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Ravi Dixit has to believe in himself and the rest will fall in place

Why Ravi Dixit needs to have self-belief and not worry about the rest.

Ravi Dixit

It is Ravi Dixit’s 24th birthday today and this must be one of his quietest affairs in recent times. Certainly, after the storm, this squash player created through his submissions in a social media site. It is one thing to state that he did not mean what he said but quite another when the statement purports to “selling his kidney to raise funds for his squash training and participation.”  

These are strange days when nothing is private not even social media where there are hawks ready to pounce on anything that is juicy. Ravi realized too late that in a flash squash playing fraternity all over the globe would come to know of it. Worse,  they wondered if things had reached this pass that a player had to trade his kidney to prop up his squash career!   It took Ravi a while to do the fire-fighting but in every sense it proved a sensational disclosure.

Frustration can be unnerving to any sportsperson. Ravi is no exception.  As a bright junior from Dhampur near Delhi, he had dreamt of the moon. The talent in him took him as high as world number two at one time.  The Asian junior title settled easily on his young head and all seemed well as he honed his skills under the watchful tutelage of Maj S. Maniam, the SRFI Consultant Coach and Cyrus Poncha, the national coach at the Indian squash Academy in Chennai.  Expectations ran high as days and months passed by. More so , when he graduated from the junior ranks to the seniors.

The fun-loving young man even sacrificed his regular studies, preferring postal tuition instead but squash remained close to his heart.  Dreams were high but like water in parched deserts, his achievements turned scarce so to say. The struggle in the senior ranks, he realized was more intense.  

His mentors at the ISA found him quite enthusiastic in the training sessions but when it came to actual match performance they found this Delhi-born player’s levels were constantly dipping.  In this highly competitive professional field that squash is, everything depended on what happens in tournaments and the performance-level there.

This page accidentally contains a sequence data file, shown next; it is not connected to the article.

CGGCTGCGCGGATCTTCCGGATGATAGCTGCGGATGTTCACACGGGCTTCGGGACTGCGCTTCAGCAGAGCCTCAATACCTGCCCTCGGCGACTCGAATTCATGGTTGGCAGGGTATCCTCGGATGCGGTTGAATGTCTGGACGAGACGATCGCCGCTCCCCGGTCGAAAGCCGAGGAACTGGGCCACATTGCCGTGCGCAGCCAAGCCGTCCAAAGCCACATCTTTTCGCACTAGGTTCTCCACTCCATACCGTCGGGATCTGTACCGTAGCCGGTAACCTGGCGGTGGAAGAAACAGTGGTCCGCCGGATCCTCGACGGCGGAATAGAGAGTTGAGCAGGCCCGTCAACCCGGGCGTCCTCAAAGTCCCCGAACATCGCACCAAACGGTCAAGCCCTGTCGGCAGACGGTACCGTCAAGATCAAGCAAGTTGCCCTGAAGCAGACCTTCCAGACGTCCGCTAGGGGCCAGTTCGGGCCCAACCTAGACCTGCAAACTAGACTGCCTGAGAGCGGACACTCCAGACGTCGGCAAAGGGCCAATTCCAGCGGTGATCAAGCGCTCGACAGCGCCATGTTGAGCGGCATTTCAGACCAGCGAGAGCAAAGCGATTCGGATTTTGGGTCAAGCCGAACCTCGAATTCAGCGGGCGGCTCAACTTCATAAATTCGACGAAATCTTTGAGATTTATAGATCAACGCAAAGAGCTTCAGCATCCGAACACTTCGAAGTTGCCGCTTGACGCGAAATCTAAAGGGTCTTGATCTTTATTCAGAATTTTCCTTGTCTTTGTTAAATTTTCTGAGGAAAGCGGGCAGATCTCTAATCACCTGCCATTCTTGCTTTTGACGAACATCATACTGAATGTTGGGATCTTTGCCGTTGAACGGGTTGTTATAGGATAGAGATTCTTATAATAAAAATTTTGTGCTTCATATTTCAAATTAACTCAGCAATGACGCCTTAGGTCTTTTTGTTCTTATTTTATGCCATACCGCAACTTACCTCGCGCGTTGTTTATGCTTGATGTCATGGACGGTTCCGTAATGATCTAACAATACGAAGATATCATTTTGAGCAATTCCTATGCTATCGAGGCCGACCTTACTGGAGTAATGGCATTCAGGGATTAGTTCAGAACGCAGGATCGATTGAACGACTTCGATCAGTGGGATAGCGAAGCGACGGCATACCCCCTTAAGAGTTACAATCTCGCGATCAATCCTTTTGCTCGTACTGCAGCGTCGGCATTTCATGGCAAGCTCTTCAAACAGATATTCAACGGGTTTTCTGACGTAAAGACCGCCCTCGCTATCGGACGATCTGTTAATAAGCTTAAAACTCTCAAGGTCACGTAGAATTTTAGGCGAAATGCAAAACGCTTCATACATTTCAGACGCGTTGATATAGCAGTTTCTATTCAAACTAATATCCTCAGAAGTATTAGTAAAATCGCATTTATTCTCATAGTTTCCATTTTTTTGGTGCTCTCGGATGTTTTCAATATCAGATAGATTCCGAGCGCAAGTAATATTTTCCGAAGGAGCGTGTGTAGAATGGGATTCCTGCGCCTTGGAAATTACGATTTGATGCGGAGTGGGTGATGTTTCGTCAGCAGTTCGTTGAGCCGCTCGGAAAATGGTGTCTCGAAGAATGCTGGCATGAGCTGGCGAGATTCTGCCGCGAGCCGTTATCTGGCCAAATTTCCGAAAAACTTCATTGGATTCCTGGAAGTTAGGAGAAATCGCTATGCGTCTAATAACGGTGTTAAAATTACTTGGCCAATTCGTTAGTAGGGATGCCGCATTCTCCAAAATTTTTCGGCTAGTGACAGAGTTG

The bright young lad once, one dare say, had begun to look nothing beyond average in the men’s company.  In over  10 international events he had taken part in 2015, six of them in Malaysia, Ravi’s best has been quarterfinal finish.  His performance in the senior national was reaching the semi-final and ending up third.  

These did not seem commensurate with his known skills but the truth of his inability to rise cannot be denied. From a personal best of 116 in PSA ranking in 2013, he has dropped now to 211 way below another Dhampur boy Kush Kumar (90) who like the former had shifted to Chennai seeking greener pastures.

The worry in Ravi ‘s mind is clear.   He believes more exposure to overseas competition would help him improve but he fears his current status would not be viewed encouragingly.  A member of the Indian team for the South Asian Games, Ravi still has chances to stand out rather than be one in the crowd but the truth really is how prepared is he to meet the imposing challenges ahead.  

Rather than wear his heart on his sleeve, Ravi  must realize his first priority should remain that of working hard with a fixity of purpose. Age is still in his favour and he has talent. All he needs is a gentle push or a lucky break one would say, to set the ball rolling. For squash’s sake lets hope this young man returns with a bang. Nothing else can be a better wish on a birthday!

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